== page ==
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Thrombosis, or blood clot formation, and its sequelae remain a leading cause of morbidity and mortality, and recurrent thrombosis is common despite current optimal therapy. Protein disulfide isomerase (PDI) is an oxidoreductase that has recently been shown to participate in thrombus formation. While currently available antithrombotic agents inhibit either platelet aggregation or fibrin generation, inhibition of secreted PDI blocks the earliest stages of thrombus formation, suppressing both pathways. Here, we explored extracellular PDI as an alternative target of antithrombotic therapy. A high-throughput screen identified quercetin-3-rutinoside as an inhibitor of PDI reductase activity in vitro. Inhibition of PDI was selective, as quercetin-3-rutinoside failed to inhibit the reductase activity of several other thiol isomerases found in the vasculature. Cellular assays showed that quercetin-3-rutinoside inhibited aggregation of human and mouse platelets and endothelial cell-mediated fibrin generation in human endothelial cells. Using intravital microscopy in mice, we demonstrated that quercetin-3-rutinoside blocks thrombus formation in vivo by inhibiting PDI. Infusion of recombinant PDI reversed the antithrombotic effect of quercetin-3-rutinoside. Thus, PDI is a viable target for small molecule inhibition of thrombus formation, and its inhibition may prove to be a useful adjunct in refractory thrombotic diseases that are not controlled with conventional antithrombotic agents.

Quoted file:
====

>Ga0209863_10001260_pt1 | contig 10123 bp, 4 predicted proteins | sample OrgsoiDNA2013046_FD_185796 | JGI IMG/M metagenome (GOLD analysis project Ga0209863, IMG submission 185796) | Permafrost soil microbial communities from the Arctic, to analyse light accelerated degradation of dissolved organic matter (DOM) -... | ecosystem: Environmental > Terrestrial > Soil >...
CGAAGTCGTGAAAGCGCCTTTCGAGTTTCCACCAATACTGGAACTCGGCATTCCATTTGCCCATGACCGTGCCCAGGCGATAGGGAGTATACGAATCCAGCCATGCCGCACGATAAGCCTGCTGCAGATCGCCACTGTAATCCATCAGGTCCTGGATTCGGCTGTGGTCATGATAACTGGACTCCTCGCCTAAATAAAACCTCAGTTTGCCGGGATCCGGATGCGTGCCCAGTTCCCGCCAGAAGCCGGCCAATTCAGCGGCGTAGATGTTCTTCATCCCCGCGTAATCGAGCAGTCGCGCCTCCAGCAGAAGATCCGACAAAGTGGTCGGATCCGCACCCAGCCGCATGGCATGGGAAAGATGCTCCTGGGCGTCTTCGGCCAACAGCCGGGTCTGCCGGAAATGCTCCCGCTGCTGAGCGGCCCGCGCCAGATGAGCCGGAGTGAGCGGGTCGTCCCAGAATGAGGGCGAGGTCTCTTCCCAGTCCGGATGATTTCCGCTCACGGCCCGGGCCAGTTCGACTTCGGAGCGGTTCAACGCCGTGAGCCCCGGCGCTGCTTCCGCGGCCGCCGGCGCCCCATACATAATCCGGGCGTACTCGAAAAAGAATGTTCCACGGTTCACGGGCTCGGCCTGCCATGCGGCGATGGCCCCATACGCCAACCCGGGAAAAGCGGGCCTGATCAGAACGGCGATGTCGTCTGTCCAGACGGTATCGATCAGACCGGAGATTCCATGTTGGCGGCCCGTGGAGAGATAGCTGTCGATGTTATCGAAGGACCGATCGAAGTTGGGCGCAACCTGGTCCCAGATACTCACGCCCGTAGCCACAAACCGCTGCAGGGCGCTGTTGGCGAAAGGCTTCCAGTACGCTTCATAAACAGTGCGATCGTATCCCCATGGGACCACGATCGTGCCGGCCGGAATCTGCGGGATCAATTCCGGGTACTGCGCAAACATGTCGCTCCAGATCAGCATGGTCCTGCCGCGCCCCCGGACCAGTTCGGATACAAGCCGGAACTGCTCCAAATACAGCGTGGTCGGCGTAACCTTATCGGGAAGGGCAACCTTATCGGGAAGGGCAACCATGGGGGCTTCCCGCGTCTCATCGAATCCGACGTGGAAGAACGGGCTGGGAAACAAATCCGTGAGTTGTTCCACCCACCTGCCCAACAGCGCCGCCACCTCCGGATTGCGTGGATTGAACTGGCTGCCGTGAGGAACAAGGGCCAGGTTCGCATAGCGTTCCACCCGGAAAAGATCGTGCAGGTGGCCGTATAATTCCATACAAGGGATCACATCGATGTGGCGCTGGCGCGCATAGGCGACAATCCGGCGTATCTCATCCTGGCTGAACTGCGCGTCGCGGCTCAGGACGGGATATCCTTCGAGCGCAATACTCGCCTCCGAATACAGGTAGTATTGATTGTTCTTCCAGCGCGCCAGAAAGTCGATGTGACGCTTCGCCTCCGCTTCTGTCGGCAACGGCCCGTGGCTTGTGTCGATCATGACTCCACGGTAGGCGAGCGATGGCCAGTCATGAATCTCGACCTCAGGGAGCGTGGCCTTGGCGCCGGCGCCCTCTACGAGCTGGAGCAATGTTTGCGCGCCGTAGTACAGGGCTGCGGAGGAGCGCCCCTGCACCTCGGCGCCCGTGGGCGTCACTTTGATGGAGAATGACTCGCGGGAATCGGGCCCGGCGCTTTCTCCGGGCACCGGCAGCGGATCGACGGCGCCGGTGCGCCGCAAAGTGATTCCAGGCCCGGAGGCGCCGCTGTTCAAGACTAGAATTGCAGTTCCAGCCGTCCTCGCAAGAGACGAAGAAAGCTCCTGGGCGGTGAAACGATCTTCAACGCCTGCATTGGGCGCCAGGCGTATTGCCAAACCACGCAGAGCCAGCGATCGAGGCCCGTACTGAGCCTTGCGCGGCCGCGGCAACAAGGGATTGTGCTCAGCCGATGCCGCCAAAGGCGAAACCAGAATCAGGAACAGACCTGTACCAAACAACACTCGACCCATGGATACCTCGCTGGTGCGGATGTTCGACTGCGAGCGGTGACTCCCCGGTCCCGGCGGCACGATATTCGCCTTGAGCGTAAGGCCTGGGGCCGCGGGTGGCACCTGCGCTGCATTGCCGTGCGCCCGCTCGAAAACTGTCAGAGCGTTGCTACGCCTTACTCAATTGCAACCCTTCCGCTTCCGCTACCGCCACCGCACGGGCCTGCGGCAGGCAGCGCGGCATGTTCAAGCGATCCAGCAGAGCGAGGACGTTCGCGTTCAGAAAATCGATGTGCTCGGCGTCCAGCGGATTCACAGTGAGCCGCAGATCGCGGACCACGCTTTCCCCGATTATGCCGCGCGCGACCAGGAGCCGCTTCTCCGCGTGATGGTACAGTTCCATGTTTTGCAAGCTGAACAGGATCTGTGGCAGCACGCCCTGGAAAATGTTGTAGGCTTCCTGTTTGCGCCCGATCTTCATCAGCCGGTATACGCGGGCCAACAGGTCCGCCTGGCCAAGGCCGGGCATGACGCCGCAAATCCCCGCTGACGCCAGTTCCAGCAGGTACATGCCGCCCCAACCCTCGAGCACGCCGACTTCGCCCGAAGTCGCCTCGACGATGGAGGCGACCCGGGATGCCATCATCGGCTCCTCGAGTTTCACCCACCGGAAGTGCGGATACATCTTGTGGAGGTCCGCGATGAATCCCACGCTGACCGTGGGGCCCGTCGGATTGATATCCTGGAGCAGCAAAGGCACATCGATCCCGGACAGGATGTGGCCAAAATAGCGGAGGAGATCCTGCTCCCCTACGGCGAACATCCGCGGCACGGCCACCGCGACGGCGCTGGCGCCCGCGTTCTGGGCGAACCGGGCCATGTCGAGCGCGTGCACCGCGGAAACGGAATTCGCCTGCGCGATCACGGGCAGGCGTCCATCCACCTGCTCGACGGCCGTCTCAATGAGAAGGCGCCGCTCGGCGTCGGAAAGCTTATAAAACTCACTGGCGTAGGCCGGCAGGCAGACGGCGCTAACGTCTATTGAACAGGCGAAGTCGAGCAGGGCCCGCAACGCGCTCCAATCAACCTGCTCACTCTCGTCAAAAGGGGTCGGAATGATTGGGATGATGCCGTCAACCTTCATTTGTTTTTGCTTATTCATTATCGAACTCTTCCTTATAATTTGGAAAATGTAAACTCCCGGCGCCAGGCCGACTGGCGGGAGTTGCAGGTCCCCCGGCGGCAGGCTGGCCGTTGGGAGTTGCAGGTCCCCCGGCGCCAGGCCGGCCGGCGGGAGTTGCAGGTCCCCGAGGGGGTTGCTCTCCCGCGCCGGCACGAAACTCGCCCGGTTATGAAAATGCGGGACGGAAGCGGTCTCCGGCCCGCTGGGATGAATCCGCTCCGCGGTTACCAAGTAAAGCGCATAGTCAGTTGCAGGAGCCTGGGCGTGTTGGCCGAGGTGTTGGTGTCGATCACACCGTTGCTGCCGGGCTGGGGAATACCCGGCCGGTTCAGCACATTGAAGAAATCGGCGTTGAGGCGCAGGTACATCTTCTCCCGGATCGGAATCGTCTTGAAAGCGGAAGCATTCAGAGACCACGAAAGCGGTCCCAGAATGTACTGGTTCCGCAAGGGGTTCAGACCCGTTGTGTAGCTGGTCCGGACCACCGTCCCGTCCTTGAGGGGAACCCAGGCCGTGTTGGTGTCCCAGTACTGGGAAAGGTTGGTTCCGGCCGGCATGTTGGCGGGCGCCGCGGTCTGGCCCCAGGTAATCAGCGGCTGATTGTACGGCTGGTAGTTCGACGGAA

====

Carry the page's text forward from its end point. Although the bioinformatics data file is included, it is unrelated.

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Two flavonoids, rutin and hesperidin, were investigated in vitro for anticoagulant activity through coagulation tests: activated partial thromboplastin time (aPTT), prothrombin time (PT) and thrombin time (TT). Only an ethanolic solution of rutin at the concentration of 830 µM prolonged aPTT, while TT and PT were unaffected. In order to evaluate whether the prolongation of aPTT was due to the decrease of coagulation factors, the experiment with deficient plasma was performed, showing the effects on factors VIII and IX. Since pharmacological activity of flavonoids is believed to increase when they are coordinated with metal ions, complexes of these flavonoids with Al(III) and Cu(II) ions were also tested. The results showed that complexes significantly prolonged aPTT and had no effects on PT and TT. Assay with deficient plasma (plasma having the investigated factor at less then 1%) revealed that complexes could bind to the coagulation factors, what may lead to a non-specific inhibition and aPTT prolongation. An effort was made to correlate stability of complexes with their anticoagulant properties.
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Protein disulfide isomerase (PDI) is a promiscuous protein with multifunctional properties. PDI mediates proper protein folding by oxidation or isomerization and disrupts disulfide bonds by reduction. The entry of HIV-1 into cells is facilitated by the PDI-catalyzed reductive cleavage of disulfide bonds in gp120. PDI is regarded as a potential drug target because of its reduction activity. We screened a chemical library of natural products for PDI-specific inhibitors in a high-throughput fashion and identified the natural compound juniferdin as the most potent inhibitor of PDI. Derivatives of juniferdin were synthesized, with compound 13 showing inhibitory activities comparable to those of juniferdin but reduced cytotoxicity. Both juniferdin and compound 13 inhibited PDI reductase activity in a dose-dependent manner, with IC(50) values of 156 and 167 nM, respectively. Our results also indicated that juniferdin and compound 13 exert their inhibitory activities specifically on PDI but do not significantly inhibit homologues of this protein family. Moreover, we found that both compounds can inhibit PDI-mediated reduction of HIV-1 envelope glycoprotein gp120.